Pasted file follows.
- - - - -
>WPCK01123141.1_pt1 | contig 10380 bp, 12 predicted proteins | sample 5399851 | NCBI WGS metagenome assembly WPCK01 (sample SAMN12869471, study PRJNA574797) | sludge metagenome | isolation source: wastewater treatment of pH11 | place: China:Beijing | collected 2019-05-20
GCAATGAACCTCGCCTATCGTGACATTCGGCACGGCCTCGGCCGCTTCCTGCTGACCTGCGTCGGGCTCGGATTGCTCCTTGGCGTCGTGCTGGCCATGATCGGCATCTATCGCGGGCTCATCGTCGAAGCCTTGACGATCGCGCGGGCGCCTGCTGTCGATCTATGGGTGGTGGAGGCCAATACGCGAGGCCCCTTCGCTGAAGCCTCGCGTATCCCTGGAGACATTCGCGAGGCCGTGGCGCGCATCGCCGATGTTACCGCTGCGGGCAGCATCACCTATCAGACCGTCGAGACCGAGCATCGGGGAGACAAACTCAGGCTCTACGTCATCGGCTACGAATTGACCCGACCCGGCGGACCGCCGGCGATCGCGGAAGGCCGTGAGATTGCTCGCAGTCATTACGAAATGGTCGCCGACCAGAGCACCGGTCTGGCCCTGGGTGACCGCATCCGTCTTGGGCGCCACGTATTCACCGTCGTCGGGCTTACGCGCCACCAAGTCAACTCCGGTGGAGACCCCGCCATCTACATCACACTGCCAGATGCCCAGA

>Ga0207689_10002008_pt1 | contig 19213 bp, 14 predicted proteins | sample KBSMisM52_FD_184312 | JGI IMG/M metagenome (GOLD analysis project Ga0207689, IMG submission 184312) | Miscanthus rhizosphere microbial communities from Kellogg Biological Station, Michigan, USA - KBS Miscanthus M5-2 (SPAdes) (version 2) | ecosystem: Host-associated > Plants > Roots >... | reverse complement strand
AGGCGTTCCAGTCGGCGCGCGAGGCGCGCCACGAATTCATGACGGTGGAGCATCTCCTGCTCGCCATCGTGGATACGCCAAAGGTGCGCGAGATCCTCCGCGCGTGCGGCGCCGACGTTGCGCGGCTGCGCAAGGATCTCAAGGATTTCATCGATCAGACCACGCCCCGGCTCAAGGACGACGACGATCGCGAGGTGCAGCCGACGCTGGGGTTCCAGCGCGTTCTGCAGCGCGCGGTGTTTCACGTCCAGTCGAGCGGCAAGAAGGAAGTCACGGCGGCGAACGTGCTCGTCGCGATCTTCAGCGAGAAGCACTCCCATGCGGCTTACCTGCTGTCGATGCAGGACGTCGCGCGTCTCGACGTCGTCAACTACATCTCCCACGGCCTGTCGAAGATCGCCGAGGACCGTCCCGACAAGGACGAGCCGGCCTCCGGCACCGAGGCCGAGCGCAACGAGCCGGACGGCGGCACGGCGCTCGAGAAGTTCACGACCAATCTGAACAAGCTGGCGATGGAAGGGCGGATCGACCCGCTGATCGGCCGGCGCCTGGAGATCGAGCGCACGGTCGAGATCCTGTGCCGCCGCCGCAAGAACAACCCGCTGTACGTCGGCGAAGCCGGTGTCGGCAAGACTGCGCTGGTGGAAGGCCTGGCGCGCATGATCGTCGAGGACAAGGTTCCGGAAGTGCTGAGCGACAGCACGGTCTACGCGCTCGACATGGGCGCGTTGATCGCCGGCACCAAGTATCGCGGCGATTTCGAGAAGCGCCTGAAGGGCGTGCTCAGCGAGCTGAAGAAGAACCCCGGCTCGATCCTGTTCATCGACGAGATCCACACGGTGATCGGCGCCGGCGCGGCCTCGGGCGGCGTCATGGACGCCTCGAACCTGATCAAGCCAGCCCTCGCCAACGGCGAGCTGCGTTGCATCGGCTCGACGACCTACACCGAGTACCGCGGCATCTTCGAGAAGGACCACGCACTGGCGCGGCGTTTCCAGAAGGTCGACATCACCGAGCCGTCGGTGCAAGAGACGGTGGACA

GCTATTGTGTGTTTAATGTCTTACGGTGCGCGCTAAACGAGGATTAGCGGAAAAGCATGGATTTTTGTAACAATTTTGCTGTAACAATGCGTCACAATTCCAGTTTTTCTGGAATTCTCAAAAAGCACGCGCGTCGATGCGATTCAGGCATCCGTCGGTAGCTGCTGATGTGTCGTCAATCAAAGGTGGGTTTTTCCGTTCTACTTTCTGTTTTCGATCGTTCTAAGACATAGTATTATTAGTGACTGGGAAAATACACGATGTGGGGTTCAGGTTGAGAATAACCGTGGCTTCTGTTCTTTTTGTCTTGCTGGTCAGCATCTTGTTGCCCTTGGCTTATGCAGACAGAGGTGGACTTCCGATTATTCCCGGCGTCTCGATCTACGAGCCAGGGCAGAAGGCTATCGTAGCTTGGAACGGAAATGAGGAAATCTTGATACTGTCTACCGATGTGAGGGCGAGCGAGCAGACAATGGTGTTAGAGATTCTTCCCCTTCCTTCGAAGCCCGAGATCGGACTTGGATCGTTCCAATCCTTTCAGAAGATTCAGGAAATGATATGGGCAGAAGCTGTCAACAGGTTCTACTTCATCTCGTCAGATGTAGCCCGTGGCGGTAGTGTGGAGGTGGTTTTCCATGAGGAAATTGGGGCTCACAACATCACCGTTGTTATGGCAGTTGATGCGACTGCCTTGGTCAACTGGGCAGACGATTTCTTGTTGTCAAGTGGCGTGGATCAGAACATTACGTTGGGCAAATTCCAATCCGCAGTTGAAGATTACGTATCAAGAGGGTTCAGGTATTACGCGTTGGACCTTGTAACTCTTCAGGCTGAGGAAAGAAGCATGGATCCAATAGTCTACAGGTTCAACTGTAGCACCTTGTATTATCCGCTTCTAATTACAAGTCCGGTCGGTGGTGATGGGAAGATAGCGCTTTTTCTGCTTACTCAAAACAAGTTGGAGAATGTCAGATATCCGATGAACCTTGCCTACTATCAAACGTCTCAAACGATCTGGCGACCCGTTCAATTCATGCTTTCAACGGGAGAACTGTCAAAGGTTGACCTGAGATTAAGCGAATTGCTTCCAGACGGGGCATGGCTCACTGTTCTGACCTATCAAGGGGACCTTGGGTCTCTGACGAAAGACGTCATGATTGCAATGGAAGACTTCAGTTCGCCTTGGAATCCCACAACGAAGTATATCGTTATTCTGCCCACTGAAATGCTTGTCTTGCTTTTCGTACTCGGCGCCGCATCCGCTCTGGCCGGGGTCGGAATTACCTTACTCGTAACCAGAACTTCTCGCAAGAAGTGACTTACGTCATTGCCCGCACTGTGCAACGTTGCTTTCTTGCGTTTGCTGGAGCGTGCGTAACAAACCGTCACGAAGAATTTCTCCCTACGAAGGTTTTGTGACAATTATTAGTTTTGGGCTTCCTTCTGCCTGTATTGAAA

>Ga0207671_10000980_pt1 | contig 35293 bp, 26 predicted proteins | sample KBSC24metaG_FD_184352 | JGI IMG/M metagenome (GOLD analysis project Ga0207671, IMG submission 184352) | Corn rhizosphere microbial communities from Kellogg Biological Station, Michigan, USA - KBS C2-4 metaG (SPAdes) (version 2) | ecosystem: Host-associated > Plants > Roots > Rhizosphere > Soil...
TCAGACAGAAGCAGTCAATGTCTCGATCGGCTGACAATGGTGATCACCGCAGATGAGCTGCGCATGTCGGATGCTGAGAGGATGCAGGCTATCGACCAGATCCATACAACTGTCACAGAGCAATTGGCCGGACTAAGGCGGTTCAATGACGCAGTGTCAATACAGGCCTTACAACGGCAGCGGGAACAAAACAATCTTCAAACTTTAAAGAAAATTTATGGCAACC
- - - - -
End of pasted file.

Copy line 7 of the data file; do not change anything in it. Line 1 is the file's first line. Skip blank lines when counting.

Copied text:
TCAGACAGAAGCAGTCAATGTCTCGATCGGCTGACAATGGTGATCACCGCAGATGAGCTGCGCATGTCGGATGCTGAGAGGATGCAGGCTATCGACCAGATCCATACAACTGTCACAGAGCAATTGGCCGGACTAAGGCGGTTCAATGACGCAGTGTCAATACAGGCCTTACAACGGCAGCGGGAACAAAACAATCTTCAAACTTTAAAGAAAATTTATGGCAACC